Furthermore, the proportion of the patients who re-suppressed and those who were switched to an appropriate regimen improved over the intervention period (see Figure C in the Appendix). Results further show that eMTCT mothers had a higher percentage of cumulative VL suppression than any other group of patients. Additionally, the viral load coverage for pregnant and lactating mothers increased from 59 percent in January 2019 to 72 percent in July 2019 (see Figure D in the Appendix). Similar results were achieved in improving Isoniazid Preventive Therapy (IPT) initiation and completion. The completion of six months of IPT progressively improved between January and July 2019 (see Figure E in the Appendix).



Engaging Recipients of Care to better understand client-level barriers to retention and viral suppression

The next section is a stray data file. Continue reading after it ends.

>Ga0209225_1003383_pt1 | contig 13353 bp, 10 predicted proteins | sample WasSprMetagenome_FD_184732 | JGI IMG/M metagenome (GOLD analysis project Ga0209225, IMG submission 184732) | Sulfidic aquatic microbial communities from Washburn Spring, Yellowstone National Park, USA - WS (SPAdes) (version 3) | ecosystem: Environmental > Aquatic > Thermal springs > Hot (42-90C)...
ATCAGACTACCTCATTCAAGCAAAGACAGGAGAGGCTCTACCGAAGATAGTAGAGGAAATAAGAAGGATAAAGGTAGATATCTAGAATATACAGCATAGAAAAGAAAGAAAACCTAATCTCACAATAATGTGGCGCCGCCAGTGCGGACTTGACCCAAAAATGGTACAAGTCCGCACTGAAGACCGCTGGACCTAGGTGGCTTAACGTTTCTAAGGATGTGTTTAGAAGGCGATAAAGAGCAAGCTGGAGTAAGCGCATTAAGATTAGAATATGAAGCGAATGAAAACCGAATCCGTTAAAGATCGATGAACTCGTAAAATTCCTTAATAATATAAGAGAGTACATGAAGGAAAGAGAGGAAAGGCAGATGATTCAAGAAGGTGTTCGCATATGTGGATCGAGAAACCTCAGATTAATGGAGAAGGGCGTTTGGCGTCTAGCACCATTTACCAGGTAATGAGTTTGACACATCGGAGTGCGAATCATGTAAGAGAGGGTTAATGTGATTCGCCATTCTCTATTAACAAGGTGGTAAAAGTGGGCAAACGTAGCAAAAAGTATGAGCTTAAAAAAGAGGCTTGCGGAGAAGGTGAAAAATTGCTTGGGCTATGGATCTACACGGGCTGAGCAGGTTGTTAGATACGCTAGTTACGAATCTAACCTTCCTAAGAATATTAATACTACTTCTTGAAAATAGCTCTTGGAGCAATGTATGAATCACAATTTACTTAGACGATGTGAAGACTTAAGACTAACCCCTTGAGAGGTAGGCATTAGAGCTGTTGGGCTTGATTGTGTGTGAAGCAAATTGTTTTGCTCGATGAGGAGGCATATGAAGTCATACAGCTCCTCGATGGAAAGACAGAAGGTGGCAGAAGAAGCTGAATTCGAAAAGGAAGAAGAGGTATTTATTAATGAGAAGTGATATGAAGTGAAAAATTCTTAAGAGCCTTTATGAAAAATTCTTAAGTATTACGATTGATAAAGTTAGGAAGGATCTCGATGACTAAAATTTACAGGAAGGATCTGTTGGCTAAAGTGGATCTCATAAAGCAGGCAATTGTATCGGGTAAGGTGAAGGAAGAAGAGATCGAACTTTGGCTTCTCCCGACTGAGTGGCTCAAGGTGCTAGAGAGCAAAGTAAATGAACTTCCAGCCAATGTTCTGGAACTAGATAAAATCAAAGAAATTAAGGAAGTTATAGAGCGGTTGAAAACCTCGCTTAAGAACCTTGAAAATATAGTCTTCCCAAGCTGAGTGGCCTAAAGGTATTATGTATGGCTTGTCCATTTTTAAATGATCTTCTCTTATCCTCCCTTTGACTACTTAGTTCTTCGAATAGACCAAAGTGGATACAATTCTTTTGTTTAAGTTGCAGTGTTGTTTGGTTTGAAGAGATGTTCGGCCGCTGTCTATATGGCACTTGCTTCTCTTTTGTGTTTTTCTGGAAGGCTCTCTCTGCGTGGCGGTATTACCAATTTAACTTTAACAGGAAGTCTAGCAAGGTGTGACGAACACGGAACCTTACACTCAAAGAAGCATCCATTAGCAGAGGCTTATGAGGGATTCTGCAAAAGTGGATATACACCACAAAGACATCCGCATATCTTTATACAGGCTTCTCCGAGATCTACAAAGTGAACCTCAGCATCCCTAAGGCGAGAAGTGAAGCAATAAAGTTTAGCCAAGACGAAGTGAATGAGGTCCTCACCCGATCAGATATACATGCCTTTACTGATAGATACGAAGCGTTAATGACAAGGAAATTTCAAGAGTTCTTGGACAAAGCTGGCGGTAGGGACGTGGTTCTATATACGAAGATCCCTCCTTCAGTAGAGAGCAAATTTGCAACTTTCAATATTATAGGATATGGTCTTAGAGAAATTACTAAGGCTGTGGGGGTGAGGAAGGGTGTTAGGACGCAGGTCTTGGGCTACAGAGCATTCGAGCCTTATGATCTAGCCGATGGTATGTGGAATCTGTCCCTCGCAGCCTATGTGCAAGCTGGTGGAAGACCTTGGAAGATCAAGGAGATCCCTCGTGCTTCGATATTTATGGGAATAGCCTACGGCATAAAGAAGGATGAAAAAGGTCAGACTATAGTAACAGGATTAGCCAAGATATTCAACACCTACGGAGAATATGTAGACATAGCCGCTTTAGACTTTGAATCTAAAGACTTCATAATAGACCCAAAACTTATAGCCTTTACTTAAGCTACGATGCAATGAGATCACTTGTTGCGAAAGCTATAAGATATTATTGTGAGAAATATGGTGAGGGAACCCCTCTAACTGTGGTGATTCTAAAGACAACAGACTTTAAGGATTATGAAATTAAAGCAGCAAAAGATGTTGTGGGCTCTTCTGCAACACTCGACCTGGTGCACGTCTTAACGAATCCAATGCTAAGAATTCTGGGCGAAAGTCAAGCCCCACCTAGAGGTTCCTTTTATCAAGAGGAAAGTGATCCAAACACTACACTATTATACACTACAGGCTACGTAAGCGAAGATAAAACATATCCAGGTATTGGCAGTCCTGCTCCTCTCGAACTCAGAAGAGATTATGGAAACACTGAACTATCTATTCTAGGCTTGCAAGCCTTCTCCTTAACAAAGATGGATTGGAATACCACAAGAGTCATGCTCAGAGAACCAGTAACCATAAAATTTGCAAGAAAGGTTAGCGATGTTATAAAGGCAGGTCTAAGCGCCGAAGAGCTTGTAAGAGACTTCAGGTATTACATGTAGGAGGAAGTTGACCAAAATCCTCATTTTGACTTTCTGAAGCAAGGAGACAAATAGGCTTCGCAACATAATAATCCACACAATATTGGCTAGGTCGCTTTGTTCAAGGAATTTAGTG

To better define the problem and identify root causes and contributing factors to poor retention, the PEPFAR Implementing Partners supported QI teams in health facilities with a high number of missed appointments to conduct Root Cause Analysis (RCA). Through counseling sessions with clients who missed appointments, data was collected to the point of response saturation (the point when no new reasons are being given) using standardized tools. Patient responses were captured almost word-for-word to maintain the same meaning across regions. The Pareto analysis was used to determine the root causes contributing to most missed appointments using the 80:20 rule. The RCA activity targeted 4,973 patients from 152 health facilities with a high number of missed appointments (see Figure F in the Appendix). The QI interventions were prioritized based on the highest reported root causes. The RCA showed variation across regions and highlighted the importance of implementing QI interventions at sub-national/regional level for effective programming. Reasons change quarterly, which requires routine RCA until the program finds or achieves a reduction in main causes. No significant difference in root causes for poor retention were reported across age and sex.